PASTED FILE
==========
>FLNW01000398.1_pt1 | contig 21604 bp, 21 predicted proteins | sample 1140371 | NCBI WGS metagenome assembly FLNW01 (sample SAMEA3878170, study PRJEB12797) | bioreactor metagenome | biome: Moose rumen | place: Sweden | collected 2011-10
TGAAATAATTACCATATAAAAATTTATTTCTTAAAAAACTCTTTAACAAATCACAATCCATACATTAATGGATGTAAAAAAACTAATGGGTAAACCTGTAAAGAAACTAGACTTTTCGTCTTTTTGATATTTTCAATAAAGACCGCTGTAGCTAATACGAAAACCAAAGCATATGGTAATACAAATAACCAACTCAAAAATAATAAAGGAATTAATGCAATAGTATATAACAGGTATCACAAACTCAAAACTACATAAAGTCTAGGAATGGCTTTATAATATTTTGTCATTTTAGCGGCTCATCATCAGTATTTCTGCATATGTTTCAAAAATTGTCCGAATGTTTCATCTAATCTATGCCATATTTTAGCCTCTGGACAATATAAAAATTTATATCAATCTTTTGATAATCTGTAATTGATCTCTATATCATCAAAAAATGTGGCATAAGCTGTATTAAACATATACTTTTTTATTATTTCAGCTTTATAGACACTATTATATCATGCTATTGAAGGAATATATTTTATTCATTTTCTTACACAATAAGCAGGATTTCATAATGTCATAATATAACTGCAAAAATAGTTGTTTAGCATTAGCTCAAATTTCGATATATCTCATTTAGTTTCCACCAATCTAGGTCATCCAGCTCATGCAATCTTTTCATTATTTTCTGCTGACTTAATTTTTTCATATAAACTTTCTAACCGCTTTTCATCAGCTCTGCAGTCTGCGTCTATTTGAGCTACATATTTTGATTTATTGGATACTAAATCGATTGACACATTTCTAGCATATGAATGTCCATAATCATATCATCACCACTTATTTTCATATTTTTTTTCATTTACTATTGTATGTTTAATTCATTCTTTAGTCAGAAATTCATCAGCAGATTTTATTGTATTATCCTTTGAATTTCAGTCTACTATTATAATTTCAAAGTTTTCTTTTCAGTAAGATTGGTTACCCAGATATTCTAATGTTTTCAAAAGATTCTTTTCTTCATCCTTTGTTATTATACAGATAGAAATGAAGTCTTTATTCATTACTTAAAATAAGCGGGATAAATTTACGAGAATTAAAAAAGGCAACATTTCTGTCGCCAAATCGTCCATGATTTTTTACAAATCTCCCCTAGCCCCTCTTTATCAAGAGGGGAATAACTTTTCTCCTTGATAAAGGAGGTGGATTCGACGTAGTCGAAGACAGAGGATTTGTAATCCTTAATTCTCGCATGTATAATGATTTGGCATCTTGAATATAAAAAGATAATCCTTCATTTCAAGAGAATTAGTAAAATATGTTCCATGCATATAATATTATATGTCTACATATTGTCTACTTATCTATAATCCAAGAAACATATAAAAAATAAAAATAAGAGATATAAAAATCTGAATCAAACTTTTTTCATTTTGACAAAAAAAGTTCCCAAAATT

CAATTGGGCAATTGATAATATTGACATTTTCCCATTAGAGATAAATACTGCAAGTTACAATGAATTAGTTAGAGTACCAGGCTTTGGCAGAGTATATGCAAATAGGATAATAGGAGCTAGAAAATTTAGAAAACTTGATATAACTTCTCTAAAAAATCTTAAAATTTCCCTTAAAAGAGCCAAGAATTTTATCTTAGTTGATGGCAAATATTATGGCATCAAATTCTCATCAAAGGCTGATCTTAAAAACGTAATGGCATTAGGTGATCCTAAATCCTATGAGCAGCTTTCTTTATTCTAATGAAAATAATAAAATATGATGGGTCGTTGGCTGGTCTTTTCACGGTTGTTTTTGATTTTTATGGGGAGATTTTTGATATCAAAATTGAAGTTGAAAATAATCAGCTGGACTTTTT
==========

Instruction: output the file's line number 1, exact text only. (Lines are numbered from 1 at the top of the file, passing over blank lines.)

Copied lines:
>FLNW01000398.1_pt1 | contig 21604 bp, 21 predicted proteins | sample 1140371 | NCBI WGS metagenome assembly FLNW01 (sample SAMEA3878170, study PRJEB12797) | bioreactor metagenome | biome: Moose rumen | place: Sweden | collected 2011-10